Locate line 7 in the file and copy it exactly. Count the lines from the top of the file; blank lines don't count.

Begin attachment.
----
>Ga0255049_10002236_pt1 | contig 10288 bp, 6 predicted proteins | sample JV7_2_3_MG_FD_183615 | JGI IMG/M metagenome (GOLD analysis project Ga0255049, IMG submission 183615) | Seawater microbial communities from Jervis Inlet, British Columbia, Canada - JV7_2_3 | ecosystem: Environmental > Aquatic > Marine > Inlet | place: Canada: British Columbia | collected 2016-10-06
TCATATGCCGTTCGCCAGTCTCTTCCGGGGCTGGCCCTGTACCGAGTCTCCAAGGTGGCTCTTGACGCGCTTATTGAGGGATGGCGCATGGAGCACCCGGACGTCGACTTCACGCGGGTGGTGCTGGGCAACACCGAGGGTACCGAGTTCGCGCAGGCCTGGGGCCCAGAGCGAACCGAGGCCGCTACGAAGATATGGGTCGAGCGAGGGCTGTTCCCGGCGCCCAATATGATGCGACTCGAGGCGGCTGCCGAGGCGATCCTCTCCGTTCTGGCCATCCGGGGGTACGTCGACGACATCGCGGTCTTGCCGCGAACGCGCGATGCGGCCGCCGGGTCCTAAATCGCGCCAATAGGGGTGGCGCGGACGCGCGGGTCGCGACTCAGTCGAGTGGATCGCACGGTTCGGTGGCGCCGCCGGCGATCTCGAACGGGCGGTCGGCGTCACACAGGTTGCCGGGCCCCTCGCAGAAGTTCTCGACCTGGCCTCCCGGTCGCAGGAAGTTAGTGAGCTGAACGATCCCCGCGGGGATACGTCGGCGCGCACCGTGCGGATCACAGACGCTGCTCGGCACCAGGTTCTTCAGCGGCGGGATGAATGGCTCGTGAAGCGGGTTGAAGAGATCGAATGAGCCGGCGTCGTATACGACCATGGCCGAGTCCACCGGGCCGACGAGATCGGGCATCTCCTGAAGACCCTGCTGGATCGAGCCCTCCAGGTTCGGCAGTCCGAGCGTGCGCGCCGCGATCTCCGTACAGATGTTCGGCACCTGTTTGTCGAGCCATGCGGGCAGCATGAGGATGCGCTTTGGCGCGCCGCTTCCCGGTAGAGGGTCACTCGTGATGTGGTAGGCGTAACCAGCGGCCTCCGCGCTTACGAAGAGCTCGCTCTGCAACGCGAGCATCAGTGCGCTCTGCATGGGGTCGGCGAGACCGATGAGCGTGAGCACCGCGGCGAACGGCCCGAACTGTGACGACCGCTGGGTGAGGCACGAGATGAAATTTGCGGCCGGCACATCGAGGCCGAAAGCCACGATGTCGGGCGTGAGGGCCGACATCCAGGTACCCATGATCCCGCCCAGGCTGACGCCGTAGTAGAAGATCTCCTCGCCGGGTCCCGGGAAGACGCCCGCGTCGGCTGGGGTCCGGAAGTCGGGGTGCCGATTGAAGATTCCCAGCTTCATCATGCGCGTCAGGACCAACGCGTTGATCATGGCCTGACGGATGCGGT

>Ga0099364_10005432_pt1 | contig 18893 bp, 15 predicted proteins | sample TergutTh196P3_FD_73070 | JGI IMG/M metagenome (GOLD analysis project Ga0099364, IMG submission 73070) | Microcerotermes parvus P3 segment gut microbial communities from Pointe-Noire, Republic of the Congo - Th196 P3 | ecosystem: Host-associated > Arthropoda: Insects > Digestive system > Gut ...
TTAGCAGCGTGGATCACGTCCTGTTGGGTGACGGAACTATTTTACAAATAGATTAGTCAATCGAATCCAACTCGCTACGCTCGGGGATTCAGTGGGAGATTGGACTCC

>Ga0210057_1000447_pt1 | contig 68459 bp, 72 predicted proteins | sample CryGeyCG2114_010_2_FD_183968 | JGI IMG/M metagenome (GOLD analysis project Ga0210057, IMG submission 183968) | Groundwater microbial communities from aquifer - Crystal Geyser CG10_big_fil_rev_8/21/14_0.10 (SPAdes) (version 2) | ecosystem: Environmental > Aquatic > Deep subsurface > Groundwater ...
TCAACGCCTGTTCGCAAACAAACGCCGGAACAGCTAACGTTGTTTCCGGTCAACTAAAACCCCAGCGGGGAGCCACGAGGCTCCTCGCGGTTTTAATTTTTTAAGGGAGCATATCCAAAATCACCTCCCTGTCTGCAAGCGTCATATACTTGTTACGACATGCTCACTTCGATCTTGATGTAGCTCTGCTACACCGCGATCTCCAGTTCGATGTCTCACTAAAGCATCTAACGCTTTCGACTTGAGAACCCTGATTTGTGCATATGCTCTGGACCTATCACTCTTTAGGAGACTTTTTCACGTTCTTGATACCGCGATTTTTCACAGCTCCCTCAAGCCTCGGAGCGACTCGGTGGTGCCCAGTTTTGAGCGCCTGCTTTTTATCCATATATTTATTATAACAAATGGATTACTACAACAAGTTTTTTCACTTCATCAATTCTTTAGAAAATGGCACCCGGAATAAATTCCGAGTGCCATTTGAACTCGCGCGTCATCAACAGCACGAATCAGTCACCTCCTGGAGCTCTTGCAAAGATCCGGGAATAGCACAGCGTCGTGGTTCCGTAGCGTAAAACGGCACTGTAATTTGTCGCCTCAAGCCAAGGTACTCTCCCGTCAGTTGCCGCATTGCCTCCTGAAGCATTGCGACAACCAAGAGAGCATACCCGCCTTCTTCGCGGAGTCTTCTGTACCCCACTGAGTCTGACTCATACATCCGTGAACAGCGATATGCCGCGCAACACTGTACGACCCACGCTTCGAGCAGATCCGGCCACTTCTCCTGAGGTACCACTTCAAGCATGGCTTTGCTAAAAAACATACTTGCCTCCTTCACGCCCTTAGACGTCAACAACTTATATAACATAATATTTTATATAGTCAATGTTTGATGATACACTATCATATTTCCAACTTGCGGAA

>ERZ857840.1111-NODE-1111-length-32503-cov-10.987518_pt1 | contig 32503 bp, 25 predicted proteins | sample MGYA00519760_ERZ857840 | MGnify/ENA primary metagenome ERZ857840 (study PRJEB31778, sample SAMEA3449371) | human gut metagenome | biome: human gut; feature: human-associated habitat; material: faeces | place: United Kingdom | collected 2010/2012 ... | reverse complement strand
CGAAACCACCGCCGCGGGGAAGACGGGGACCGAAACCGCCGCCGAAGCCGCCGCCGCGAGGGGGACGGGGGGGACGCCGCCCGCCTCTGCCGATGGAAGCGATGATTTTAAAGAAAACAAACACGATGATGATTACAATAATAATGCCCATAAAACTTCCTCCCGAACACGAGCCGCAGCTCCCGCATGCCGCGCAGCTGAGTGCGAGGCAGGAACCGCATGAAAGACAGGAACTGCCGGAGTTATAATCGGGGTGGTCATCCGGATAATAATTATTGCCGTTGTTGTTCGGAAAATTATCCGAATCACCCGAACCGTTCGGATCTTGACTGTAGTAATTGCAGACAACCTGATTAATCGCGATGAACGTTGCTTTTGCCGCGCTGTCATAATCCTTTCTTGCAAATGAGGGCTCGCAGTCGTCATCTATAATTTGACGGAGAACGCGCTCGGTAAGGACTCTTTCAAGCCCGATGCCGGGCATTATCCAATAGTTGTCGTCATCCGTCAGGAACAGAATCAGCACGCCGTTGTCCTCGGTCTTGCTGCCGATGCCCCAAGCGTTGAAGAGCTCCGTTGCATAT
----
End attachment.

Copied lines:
>ERZ857840.1111-NODE-1111-length-32503-cov-10.987518_pt1 | contig 32503 bp, 25 predicted proteins | sample MGYA00519760_ERZ857840 | MGnify/ENA primary metagenome ERZ857840 (study PRJEB31778, sample SAMEA3449371) | human gut metagenome | biome: human gut; feature: human-associated habitat; material: faeces | place: United Kingdom | collected 2010/2012 ... | reverse complement strand